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Acoustic Neuroma - What Is It & Its Symptoms?

Written and reviewed by
MBBS, Diploma In Otorhinolaryngology (DLO), DNB (ENT)
ENT Specialist, Ghaziabad  •  26 years experience
Acoustic Neuroma - What Is It & Its Symptoms?

Acoustic neuroma refers to a tumour that grows on the main vestibular nerve connecting the inner ear to the brain. This nerve has a direct influence on both hearing and balance. This is a very slow growing tumour that is non-cancerous in nature. It is also known as a vestibular schwannoma. If left untreated, the pressure an acoustic neuroma puts on the nerve can cause a loss of hearing and unsteadiness.

An acoustic neuroma grows very slowly and hence the symptoms can often be very subtle. In many cases, this condition goes undetected for a very long time. Symptoms of an acoustic neuroma usually are a result of tumours effect on balance and hearing. A tumour may also put pressure on the nerves controlling the facial muscles and adjacent blood vessels. Thus, symptoms are usually noticeable only after a tumour has grown quite big. The most common symptoms associated with this condition are:

  1. Loss of hearing – This is usually gradual but in some cases, the patient may suddenly experience a loss of hearing. Hearing loss caused by acoustic neuromas is usually more pronounced in one ear or is affected only in one ear.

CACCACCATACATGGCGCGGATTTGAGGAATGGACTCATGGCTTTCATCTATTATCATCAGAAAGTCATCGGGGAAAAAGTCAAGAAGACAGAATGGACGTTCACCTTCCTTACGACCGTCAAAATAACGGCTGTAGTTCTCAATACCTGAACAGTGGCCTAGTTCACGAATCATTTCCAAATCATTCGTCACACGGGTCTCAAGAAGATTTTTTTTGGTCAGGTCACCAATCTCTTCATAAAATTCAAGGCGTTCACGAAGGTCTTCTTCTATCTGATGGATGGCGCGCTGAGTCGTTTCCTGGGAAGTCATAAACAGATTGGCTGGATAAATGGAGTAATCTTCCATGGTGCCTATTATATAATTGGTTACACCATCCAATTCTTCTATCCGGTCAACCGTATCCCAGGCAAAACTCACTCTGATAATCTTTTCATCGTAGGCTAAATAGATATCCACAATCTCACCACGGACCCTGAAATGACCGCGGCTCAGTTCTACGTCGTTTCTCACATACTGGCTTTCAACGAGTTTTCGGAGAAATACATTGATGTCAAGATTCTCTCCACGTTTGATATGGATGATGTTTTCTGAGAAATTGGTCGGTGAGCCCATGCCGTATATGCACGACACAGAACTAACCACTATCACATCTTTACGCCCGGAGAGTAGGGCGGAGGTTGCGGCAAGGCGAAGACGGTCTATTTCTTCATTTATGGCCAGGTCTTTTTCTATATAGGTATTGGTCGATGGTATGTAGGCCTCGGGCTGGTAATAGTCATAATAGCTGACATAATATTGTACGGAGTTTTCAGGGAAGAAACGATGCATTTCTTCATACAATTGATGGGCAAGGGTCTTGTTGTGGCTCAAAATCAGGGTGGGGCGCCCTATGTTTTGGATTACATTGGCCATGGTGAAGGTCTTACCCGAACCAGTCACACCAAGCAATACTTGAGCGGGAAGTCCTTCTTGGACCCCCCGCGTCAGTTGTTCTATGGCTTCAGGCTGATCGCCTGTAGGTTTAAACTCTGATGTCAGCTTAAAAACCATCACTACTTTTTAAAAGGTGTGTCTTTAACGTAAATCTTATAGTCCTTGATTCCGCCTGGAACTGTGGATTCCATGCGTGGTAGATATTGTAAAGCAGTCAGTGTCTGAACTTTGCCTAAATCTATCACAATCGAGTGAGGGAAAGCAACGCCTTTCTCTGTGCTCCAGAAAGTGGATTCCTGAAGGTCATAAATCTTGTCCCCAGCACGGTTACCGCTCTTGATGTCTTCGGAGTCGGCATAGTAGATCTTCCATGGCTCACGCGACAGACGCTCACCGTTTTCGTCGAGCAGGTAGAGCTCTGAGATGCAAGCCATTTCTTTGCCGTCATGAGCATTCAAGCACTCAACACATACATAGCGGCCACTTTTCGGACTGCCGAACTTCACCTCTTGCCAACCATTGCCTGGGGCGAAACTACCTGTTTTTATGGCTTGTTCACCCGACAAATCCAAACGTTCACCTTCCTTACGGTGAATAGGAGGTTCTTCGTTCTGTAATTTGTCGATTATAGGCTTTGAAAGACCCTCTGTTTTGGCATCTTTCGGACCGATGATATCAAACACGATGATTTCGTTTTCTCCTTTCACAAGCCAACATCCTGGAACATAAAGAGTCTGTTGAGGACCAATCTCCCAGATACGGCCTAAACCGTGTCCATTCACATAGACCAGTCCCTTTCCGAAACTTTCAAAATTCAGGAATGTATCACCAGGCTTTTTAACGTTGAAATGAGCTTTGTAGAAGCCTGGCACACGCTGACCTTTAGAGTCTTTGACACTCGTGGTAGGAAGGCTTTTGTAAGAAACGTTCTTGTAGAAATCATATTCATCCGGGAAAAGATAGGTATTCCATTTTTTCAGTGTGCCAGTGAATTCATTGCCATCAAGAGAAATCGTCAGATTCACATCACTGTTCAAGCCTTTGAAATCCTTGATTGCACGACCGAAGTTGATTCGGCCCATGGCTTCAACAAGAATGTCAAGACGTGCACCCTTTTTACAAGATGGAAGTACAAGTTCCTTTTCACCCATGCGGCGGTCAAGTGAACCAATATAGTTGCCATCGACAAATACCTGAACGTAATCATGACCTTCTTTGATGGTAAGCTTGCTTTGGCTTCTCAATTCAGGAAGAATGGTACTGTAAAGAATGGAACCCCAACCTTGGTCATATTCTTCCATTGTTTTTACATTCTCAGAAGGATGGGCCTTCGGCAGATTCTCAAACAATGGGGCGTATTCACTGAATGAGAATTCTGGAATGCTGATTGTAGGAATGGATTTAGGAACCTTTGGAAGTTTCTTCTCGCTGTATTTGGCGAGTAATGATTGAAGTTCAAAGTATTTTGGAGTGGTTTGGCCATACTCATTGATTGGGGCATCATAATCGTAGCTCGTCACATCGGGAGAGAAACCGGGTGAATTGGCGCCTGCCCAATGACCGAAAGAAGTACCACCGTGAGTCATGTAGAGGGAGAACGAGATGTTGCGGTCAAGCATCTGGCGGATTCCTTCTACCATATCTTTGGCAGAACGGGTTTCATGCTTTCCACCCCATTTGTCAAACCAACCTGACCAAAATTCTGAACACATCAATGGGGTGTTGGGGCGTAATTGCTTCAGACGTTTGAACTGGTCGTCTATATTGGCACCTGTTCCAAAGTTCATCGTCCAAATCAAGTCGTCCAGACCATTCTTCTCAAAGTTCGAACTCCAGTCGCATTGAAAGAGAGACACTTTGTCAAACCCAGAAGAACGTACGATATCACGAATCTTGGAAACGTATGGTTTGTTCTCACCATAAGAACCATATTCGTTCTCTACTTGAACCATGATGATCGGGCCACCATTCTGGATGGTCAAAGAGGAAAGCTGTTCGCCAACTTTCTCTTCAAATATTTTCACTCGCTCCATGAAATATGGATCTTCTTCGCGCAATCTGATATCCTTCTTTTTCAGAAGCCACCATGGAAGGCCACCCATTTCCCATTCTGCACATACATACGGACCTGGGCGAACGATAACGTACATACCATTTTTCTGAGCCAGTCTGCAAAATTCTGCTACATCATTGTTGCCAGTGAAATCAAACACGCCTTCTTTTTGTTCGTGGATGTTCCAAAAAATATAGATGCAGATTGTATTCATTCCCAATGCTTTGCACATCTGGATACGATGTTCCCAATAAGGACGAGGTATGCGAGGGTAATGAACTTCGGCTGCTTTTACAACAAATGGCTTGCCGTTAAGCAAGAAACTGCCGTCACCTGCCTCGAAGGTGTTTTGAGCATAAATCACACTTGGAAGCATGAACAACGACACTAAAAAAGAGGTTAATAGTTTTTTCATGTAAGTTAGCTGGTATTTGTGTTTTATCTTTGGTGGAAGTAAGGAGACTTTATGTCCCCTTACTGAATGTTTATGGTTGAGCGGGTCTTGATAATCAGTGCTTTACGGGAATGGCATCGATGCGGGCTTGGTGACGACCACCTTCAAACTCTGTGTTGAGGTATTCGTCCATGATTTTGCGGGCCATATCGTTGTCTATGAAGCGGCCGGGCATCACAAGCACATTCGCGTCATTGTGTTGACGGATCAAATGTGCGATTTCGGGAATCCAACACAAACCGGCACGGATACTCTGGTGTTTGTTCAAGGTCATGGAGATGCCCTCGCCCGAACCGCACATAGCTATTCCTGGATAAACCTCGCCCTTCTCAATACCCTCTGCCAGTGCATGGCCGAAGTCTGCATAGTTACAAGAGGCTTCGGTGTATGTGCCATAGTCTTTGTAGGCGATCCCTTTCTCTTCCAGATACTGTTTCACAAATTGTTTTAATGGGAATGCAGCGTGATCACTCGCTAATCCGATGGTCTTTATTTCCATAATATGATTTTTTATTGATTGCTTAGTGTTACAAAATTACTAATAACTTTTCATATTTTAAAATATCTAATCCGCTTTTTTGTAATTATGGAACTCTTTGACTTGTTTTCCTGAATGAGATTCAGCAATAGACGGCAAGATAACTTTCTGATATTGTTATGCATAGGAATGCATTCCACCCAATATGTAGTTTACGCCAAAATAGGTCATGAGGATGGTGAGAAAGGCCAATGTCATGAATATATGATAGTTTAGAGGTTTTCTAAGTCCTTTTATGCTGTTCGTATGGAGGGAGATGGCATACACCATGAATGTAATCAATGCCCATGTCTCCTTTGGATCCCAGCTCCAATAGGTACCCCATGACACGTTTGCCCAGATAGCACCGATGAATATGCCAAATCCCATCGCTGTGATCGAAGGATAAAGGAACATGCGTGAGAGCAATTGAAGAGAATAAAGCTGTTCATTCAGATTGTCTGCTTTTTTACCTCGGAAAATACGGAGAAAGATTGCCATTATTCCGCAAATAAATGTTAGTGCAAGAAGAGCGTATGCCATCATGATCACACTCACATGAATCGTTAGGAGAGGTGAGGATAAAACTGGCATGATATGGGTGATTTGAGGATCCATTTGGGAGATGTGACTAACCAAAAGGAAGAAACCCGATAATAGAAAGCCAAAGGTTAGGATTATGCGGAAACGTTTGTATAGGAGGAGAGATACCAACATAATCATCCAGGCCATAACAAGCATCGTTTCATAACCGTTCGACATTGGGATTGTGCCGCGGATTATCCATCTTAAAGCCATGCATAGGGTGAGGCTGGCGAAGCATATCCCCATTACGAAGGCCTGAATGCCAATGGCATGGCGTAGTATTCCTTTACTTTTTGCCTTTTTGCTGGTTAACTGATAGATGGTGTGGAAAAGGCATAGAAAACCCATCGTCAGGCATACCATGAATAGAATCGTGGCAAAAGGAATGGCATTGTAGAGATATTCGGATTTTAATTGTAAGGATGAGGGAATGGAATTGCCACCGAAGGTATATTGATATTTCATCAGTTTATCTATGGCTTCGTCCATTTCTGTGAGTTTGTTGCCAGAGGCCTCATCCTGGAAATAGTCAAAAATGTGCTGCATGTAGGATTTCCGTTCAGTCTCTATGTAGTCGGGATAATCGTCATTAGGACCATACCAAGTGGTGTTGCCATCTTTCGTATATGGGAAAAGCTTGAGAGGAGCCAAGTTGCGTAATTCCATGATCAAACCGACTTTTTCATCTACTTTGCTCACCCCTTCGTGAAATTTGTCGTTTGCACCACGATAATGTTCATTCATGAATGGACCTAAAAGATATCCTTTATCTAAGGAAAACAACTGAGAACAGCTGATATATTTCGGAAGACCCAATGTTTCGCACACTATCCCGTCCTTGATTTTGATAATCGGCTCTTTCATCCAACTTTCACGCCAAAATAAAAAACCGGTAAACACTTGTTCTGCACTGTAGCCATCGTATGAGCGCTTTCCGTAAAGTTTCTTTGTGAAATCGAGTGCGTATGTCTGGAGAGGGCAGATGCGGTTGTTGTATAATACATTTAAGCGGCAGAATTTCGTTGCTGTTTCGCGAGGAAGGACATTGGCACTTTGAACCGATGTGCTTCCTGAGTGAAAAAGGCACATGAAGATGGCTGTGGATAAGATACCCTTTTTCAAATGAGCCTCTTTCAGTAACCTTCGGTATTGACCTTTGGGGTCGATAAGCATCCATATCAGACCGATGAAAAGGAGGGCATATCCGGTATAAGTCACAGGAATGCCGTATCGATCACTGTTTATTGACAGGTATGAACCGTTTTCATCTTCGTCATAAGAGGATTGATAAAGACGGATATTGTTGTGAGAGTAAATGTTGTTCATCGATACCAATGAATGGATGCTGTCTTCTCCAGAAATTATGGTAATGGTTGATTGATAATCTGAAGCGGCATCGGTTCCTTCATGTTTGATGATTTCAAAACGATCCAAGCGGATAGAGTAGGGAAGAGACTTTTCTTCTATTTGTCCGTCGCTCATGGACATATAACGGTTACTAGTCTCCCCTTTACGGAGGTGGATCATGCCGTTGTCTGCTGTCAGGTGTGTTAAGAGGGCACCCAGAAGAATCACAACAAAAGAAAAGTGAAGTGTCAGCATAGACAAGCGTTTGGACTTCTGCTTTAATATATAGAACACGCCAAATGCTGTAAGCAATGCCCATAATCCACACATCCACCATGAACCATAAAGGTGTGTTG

2. Tinnitus This can be described as a ringing sensation in the ear. This is usually experienced only in the affected ear.
  3. Loss of Balance – When the neuroma puts pressure on the nerves of the inner ear, a person may find himself unsteady and have a higher risk of bumping into things or being clumsy.
  4. Dizziness The inner ear not only helps with hearing but also helps maintain balance. Thus, if extra pressure is put on these nerves, the patient might find himself experiencing frequent bouts of dizziness.
  5. Facial numbness An acoustic neuroma also puts pressure on the nerves connected to facial tissue. Thus, it may cause slight facial numbness or a tingling sensation. There could also be a loss of movement in the facial tissues.

Acoustic neuromas are easily treatable. Treatment for this condition usually takes the form of surgery to remove a tumour or radiation therapy. This too is suggested only if a tumour grows large enough to have serious symptoms. For small tumours, doctors usually simply observe the growth rate of a tumour and prescribe medications to relieve the symptoms if any. However, this condition should never be ignored as in a few cases, the tumour can grow very large and affect the brain stream. It can even be life-threatening in such cases. In case you have a concern or query you can always consult an expert & get answers to your questions!

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